Would Texas be the Texas we love so much in the spring without bluebonnets? Would we feel as Texan, be it multi-generational or newcomer without our shared springtime rite of highway passage? At High Hope, we eagerly watch for the telltale rosettes
Before I indulge you in what I now know to be false information about our beloved bluebonnets, I want to share a quote that came from one of my favorite biologists and co-workers, Dr. Dede Armentrout. “The mark of a truly good scientist, is that after presenting their life’s work, they end with the simple statement, “But I may be wrong!” I have been wrong, in a cart before the horse sort of way, since 1983! What I have been erroneously telling people is that the color change occurred once the floret was pollinated! Turns out, they are just the bluebonnet’s version of age spots.
Like all good biologists, I decided to do some research before I committed my pollinating beliefs to paper. I did a quick search on the biology of bluebonnets to find out what I could about the color change. Turns out, I could (and did!) spend hours reading about bluebonnet origin stories (I highly recommend the children’s book, “Legend of the Bluebonnet,” available in some of our guest houses!), myths of why some of them are pink, how after 70 years of political shenanigans we actually have five official state Texas flowers, all of them bluebonnets, where to see them and how to grow them and more.
What was more difficult to find was why the bluebonnet changes its spots. This is why I love science, particularly the science of nature. I believe if you are curious, you are never bored. Here is why:
Let’s start with some basic biology. The object of every living creature is to reproduce to sustain their population. Every species that requires genetic data exchange from a male to a female counterpart, has a mechanism to make that happen. Bluebonnets are called ‘out-crossers’, they need pollen from a different plant to produce seeds and continue their lineage for another season. Their pollen is delivered by bees.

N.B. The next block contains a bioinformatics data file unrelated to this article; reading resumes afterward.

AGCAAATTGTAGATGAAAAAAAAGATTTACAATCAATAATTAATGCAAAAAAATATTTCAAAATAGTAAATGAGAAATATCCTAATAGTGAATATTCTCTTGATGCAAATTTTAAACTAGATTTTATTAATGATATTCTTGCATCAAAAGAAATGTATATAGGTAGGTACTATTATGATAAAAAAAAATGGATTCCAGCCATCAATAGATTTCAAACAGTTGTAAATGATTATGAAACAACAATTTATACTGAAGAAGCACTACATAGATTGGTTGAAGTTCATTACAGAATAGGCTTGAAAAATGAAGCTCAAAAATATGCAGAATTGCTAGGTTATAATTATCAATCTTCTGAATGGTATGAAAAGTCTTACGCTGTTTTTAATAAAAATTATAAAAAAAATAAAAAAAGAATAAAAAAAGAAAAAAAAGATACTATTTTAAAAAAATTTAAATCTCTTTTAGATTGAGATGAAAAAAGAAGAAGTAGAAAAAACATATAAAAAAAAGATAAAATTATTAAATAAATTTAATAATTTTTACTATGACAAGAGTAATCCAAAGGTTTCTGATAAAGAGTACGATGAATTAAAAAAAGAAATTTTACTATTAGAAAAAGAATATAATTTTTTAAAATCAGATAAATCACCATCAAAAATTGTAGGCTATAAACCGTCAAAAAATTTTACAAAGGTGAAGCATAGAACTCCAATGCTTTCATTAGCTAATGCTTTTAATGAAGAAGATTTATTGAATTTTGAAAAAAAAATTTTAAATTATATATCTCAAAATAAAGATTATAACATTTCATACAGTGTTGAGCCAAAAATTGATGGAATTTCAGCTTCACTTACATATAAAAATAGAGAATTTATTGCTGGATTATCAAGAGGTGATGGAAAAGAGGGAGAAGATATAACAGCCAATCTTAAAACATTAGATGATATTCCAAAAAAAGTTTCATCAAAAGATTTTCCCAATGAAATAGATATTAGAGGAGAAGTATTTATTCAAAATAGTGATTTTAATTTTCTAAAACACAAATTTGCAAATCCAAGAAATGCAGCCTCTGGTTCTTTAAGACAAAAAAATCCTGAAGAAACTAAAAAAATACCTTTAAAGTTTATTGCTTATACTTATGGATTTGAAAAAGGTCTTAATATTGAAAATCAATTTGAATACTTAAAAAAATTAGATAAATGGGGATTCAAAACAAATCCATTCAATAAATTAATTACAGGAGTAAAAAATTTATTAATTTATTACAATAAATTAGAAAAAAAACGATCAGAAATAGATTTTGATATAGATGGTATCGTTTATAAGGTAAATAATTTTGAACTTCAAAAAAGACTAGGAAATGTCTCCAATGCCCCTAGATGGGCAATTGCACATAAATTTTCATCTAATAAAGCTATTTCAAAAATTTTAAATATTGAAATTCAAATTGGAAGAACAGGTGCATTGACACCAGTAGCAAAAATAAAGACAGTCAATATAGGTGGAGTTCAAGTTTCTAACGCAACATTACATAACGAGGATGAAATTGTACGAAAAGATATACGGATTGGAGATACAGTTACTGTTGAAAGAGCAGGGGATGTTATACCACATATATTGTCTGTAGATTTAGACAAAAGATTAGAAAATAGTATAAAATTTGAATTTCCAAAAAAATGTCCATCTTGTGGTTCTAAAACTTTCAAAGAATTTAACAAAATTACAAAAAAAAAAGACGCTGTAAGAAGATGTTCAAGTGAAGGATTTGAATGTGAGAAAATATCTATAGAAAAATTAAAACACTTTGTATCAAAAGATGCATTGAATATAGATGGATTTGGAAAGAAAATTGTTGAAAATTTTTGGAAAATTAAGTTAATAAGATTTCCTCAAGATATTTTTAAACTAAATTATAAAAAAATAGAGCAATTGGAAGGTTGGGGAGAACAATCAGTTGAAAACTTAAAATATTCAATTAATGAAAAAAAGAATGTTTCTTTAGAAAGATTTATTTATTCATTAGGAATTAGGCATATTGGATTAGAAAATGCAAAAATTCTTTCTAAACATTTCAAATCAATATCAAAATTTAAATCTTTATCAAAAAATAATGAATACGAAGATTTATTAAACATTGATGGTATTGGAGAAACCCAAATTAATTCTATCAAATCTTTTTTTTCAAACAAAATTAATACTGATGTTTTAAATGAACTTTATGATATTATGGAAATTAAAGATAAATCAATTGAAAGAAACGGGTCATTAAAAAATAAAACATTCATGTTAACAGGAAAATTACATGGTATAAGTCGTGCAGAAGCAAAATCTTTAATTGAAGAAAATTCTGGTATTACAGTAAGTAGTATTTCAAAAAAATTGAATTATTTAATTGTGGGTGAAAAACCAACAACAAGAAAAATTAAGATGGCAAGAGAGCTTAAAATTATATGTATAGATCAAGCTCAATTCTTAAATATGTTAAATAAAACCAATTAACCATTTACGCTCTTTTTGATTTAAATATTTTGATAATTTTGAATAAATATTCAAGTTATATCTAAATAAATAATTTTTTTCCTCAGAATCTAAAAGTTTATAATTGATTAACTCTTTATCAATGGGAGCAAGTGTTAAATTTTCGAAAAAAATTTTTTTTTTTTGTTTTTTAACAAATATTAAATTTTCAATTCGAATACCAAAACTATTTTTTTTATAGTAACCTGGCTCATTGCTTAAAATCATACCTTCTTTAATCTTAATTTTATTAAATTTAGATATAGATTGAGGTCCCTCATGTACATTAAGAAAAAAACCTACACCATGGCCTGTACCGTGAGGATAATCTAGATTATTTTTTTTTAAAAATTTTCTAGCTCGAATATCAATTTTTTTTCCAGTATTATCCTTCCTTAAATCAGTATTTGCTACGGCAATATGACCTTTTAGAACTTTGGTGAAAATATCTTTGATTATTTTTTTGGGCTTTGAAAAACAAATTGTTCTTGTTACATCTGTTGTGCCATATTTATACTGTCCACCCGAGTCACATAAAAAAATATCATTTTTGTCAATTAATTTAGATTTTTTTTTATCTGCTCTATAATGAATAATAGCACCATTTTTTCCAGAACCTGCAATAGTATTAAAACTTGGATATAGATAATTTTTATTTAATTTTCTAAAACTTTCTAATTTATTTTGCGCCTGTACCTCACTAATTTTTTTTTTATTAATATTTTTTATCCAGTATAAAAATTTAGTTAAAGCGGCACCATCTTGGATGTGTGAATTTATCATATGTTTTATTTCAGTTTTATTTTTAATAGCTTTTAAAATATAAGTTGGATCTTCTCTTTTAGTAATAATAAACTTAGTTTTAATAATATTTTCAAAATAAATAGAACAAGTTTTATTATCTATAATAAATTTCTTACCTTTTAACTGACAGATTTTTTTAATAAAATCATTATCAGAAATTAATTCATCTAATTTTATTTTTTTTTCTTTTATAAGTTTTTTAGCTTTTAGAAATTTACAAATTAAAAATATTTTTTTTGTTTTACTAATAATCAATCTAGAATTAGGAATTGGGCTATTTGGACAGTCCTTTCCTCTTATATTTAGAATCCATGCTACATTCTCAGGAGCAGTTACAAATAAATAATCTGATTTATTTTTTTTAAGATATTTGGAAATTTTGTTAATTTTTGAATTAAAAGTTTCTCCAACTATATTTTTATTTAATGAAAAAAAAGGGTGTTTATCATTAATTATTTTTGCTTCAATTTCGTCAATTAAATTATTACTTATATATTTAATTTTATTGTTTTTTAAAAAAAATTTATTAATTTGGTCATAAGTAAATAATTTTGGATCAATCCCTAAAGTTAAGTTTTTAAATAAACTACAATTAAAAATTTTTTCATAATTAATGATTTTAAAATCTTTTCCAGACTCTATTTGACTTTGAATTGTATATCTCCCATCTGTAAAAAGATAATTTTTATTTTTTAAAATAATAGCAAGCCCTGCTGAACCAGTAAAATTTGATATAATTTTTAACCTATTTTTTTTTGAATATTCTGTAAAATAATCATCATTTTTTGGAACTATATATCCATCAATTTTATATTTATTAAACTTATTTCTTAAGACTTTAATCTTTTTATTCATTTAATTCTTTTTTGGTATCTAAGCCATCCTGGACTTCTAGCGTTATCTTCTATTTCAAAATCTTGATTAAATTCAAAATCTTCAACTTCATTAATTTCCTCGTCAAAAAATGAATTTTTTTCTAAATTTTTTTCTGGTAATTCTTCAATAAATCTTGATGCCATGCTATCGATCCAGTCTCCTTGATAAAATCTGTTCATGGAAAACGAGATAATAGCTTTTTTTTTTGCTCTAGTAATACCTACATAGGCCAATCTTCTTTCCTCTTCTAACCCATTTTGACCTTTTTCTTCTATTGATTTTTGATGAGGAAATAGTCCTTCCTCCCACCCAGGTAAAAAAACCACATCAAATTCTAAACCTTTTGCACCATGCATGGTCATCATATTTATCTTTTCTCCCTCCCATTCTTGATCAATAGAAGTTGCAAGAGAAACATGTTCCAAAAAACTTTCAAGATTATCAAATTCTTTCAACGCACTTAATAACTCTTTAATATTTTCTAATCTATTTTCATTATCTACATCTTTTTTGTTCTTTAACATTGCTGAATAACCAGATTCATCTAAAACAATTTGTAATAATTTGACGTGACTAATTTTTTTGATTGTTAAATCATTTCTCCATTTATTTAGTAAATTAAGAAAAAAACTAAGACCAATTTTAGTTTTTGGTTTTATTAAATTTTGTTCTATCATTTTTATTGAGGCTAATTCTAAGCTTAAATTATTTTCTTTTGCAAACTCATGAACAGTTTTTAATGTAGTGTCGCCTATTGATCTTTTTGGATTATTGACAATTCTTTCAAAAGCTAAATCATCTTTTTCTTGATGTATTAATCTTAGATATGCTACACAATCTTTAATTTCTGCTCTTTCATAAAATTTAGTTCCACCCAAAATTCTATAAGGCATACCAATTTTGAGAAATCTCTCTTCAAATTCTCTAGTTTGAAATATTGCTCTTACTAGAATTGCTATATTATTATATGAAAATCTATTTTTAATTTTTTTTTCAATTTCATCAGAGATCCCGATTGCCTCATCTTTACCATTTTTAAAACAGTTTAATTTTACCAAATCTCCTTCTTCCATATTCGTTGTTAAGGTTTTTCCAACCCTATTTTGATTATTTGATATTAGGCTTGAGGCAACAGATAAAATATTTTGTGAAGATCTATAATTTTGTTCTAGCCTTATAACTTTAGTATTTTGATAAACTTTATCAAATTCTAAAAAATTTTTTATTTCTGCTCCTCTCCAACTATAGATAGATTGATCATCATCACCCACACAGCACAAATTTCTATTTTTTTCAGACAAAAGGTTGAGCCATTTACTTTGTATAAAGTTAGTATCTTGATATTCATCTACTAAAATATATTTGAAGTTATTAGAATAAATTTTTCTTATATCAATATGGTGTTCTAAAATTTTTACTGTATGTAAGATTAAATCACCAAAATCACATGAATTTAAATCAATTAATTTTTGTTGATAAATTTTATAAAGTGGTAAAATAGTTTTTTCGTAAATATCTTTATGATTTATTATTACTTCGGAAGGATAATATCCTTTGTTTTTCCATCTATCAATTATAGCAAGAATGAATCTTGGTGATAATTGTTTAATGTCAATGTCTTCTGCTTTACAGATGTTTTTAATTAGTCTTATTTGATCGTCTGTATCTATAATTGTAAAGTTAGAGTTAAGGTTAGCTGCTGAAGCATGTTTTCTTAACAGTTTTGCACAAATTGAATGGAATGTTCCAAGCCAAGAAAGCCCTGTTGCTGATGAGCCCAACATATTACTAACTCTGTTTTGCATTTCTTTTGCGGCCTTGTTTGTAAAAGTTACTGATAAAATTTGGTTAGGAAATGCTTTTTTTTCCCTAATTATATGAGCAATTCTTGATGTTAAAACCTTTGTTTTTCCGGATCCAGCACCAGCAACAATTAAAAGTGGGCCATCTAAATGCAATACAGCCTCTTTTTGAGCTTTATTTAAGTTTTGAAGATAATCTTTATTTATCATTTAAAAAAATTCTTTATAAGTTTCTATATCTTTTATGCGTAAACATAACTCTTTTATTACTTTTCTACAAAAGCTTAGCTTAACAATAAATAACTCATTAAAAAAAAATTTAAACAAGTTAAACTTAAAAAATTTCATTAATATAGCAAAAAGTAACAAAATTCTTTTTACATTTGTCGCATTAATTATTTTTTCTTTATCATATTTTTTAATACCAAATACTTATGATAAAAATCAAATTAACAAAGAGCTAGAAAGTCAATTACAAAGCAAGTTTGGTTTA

For bees, pollen (as opposed to nectar feeders like butterflies, hummingbirds, bats and other long-tongued creatures) is life, their food source. Bees will seek out pollen-rich sources, the more pollen they can get per visit, the less energy they must expend on getting their nutrition. If they can somehow identify or find a pollen-rich source over a pollen-poor source, the pollen-rich plant will get more attention from the bee and have increased outcrossing success.
All of these years, I thought there was some sort of magical chemical reaction that happened after pollination to create the color change in the bluebonnet. In effect telling the bees they are no longer needed, don’t waste energy on this one little floret. There is magic, but it is more about aging than pollination, however there is a connection.
In 1980, a study was done to see if the spots would change without being pollinated. Pollinators were kept away from a plot of bluebonnets and observed carefully. When each floret was five days old, it still started turning reddish purple, and was completely changed by day six. Along with that color change, the quality of the pollen, both for the bees and outcrossing success, was diminishing in time. The still magical win-win around this color change is best described here. Below is an excerpt:
“The interesting thing about Texas bluebonnets is the bright white spot on the banner (upright portion) of each floret. Bees are extremely attracted to these bright spots and can collect a large quantity of high-quality pollen from the florets. As the florets age, however, the white spots turn a purplish-red and the bees are much less attracted to them as a result. At the same time that the spot changes color, the pollen becomes less abundant, less fertile, and less sticky.
“This confluence of events just happens to be good for the bees and good for the plant. It is good for the bees because they can efficiently collect lots of nutritious pollen without having to expend energy checking the purple-spotted florets. In addition, the pollen is so sticky the bees can carry large loads of it back to their hives or nests.
“It is good for the plant because it means that the bluebonnets–which are dependent on insect pollinators–are pollinated with fresh, fertile pollen rather than with older, drier, and less fertile pollen. This, in turn, assures that a large crop of high quality seeds will be produced from the flowers. It is definitely a win-win situation–what we call a plant-pollinator mutualism.”
Looks like I’ll have a little more ‘splaining to do next time I get the chance to point out the changing spots on our bluebonnets! We’ll be looking for rosettes on my February 20th “Lollygagging for Love” walk about the ranch and looking forward to the peak blooms from Mid-March to April. Catch the blooms in person by booking your stay at one of our houses, reserve a campsite, or sign up for a day hiking pass!